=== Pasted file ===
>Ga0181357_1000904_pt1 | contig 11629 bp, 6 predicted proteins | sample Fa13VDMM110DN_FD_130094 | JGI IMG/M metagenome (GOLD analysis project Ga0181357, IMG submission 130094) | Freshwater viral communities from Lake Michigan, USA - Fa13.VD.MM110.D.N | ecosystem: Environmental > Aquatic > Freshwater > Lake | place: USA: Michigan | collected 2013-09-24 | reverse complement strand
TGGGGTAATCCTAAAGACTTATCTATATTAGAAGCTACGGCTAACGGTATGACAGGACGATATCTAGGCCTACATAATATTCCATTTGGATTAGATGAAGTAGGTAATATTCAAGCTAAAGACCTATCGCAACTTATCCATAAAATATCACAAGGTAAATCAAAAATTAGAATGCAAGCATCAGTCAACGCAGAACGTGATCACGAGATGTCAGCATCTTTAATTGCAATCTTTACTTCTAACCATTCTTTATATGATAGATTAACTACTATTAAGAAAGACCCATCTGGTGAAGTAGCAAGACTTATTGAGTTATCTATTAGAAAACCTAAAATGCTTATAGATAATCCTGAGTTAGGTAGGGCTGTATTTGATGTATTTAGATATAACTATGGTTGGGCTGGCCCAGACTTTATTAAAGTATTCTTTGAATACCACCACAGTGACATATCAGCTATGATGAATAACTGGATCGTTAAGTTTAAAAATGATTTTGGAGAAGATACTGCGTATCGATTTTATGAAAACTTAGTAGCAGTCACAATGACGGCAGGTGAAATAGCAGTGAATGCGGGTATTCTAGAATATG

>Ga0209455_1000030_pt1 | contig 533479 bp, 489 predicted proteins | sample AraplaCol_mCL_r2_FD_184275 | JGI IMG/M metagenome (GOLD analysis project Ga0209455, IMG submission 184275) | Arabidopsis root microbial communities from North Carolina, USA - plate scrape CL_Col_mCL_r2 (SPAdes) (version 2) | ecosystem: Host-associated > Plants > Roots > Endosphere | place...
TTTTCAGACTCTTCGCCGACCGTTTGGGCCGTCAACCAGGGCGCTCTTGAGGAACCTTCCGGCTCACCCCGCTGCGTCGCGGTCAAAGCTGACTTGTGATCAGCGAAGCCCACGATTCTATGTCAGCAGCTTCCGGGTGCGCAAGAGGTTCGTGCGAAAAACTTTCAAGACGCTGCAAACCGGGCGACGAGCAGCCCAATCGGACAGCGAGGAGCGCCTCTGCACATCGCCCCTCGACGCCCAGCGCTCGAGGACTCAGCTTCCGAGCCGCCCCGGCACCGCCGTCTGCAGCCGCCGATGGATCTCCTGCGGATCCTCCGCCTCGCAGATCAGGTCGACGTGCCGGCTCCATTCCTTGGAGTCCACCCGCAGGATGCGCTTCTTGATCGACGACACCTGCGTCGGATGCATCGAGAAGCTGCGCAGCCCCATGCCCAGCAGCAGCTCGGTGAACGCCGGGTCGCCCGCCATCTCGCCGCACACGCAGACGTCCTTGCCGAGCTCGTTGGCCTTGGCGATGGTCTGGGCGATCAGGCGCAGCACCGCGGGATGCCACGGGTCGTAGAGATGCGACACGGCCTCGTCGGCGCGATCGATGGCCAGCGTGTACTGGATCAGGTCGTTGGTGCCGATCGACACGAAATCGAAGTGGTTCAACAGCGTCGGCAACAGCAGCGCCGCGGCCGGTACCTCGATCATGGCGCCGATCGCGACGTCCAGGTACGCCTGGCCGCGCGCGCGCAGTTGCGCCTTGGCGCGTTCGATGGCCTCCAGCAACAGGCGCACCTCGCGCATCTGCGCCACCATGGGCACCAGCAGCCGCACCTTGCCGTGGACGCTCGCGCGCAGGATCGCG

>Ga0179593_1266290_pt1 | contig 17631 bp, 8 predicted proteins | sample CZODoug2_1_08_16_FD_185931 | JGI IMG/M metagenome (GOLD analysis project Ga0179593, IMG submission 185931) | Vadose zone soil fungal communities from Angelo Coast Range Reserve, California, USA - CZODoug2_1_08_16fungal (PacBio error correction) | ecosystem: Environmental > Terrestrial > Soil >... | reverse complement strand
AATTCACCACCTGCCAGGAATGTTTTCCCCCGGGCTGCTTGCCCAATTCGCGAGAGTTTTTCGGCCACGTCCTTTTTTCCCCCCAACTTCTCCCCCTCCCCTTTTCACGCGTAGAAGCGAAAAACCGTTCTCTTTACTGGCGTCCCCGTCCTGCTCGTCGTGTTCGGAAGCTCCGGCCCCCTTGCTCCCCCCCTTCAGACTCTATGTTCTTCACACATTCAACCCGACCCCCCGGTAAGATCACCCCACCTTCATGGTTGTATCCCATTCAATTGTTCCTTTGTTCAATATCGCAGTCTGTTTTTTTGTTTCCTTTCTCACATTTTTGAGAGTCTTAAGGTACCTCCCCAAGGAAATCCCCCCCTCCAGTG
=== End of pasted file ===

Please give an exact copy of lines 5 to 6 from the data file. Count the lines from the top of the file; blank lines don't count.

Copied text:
>Ga0179593_1266290_pt1 | contig 17631 bp, 8 predicted proteins | sample CZODoug2_1_08_16_FD_185931 | JGI IMG/M metagenome (GOLD analysis project Ga0179593, IMG submission 185931) | Vadose zone soil fungal communities from Angelo Coast Range Reserve, California, USA - CZODoug2_1_08_16fungal (PacBio error correction) | ecosystem: Environmental > Terrestrial > Soil >... | reverse complement strand
AATTCACCACCTGCCAGGAATGTTTTCCCCCGGGCTGCTTGCCCAATTCGCGAGAGTTTTTCGGCCACGTCCTTTTTTCCCCCCAACTTCTCCCCCTCCCCTTTTCACGCGTAGAAGCGAAAAACCGTTCTCTTTACTGGCGTCCCCGTCCTGCTCGTCGTGTTCGGAAGCTCCGGCCCCCTTGCTCCCCCCCTTCAGACTCTATGTTCTTCACACATTCAACCCGACCCCCCGGTAAGATCACCCCACCTTCATGGTTGTATCCCATTCAATTGTTCCTTTGTTCAATATCGCAGTCTGTTTTTTTGTTTCCTTTCTCACATTTTTGAGAGTCTTAAGGTACCTCCCCAAGGAAATCCCCCCCTCCAGTG